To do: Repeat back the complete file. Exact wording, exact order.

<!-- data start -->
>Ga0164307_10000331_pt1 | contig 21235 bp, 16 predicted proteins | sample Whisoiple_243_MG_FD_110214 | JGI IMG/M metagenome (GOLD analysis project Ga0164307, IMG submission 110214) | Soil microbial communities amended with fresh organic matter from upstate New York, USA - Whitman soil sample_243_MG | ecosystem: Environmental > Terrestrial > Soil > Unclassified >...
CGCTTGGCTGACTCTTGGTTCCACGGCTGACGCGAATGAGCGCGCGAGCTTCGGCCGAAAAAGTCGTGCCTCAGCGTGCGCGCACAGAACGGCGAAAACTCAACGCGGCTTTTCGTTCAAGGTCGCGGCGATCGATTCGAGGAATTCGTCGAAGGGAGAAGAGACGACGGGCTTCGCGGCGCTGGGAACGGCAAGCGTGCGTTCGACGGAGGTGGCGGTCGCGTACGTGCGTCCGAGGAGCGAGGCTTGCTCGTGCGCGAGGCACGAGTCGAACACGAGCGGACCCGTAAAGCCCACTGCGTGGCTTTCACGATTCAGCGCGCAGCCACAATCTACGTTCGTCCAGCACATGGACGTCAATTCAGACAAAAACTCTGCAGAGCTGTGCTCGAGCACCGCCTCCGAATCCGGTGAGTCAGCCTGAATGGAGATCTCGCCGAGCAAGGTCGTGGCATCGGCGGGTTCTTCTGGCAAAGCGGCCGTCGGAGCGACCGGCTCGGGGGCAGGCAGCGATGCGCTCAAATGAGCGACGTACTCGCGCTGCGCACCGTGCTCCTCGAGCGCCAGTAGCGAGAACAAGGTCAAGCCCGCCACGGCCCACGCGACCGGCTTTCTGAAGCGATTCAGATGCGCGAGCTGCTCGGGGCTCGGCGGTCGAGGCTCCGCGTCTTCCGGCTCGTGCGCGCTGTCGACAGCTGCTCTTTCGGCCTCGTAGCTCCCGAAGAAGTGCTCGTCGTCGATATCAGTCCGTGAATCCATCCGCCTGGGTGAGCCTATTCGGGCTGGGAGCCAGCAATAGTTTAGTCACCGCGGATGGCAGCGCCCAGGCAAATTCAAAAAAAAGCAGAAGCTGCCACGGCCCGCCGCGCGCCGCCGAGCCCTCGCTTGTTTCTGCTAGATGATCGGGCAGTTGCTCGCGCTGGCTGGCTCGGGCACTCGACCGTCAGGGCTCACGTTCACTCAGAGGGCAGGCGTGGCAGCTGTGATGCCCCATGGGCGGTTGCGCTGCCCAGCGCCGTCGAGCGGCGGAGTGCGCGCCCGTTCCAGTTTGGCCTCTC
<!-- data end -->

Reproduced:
>Ga0164307_10000331_pt1 | contig 21235 bp, 16 predicted proteins | sample Whisoiple_243_MG_FD_110214 | JGI IMG/M metagenome (GOLD analysis project Ga0164307, IMG submission 110214) | Soil microbial communities amended with fresh organic matter from upstate New York, USA - Whitman soil sample_243_MG | ecosystem: Environmental > Terrestrial > Soil > Unclassified >...
CGCTTGGCTGACTCTTGGTTCCACGGCTGACGCGAATGAGCGCGCGAGCTTCGGCCGAAAAAGTCGTGCCTCAGCGTGCGCGCACAGAACGGCGAAAACTCAACGCGGCTTTTCGTTCAAGGTCGCGGCGATCGATTCGAGGAATTCGTCGAAGGGAGAAGAGACGACGGGCTTCGCGGCGCTGGGAACGGCAAGCGTGCGTTCGACGGAGGTGGCGGTCGCGTACGTGCGTCCGAGGAGCGAGGCTTGCTCGTGCGCGAGGCACGAGTCGAACACGAGCGGACCCGTAAAGCCCACTGCGTGGCTTTCACGATTCAGCGCGCAGCCACAATCTACGTTCGTCCAGCACATGGACGTCAATTCAGACAAAAACTCTGCAGAGCTGTGCTCGAGCACCGCCTCCGAATCCGGTGAGTCAGCCTGAATGGAGATCTCGCCGAGCAAGGTCGTGGCATCGGCGGGTTCTTCTGGCAAAGCGGCCGTCGGAGCGACCGGCTCGGGGGCAGGCAGCGATGCGCTCAAATGAGCGACGTACTCGCGCTGCGCACCGTGCTCCTCGAGCGCCAGTAGCGAGAACAAGGTCAAGCCCGCCACGGCCCACGCGACCGGCTTTCTGAAGCGATTCAGATGCGCGAGCTGCTCGGGGCTCGGCGGTCGAGGCTCCGCGTCTTCCGGCTCGTGCGCGCTGTCGACAGCTGCTCTTTCGGCCTCGTAGCTCCCGAAGAAGTGCTCGTCGTCGATATCAGTCCGTGAATCCATCCGCCTGGGTGAGCCTATTCGGGCTGGGAGCCAGCAATAGTTTAGTCACCGCGGATGGCAGCGCCCAGGCAAATTCAAAAAAAAGCAGAAGCTGCCACGGCCCGCCGCGCGCCGCCGAGCCCTCGCTTGTTTCTGCTAGATGATCGGGCAGTTGCTCGCGCTGGCTGGCTCGGGCACTCGACCGTCAGGGCTCACGTTCACTCAGAGGGCAGGCGTGGCAGCTGTGATGCCCCATGGGCGGTTGCGCTGCCCAGCGCCGTCGAGCGGCGGAGTGCGCGCCCGTTCCAGTTTGGCCTCTC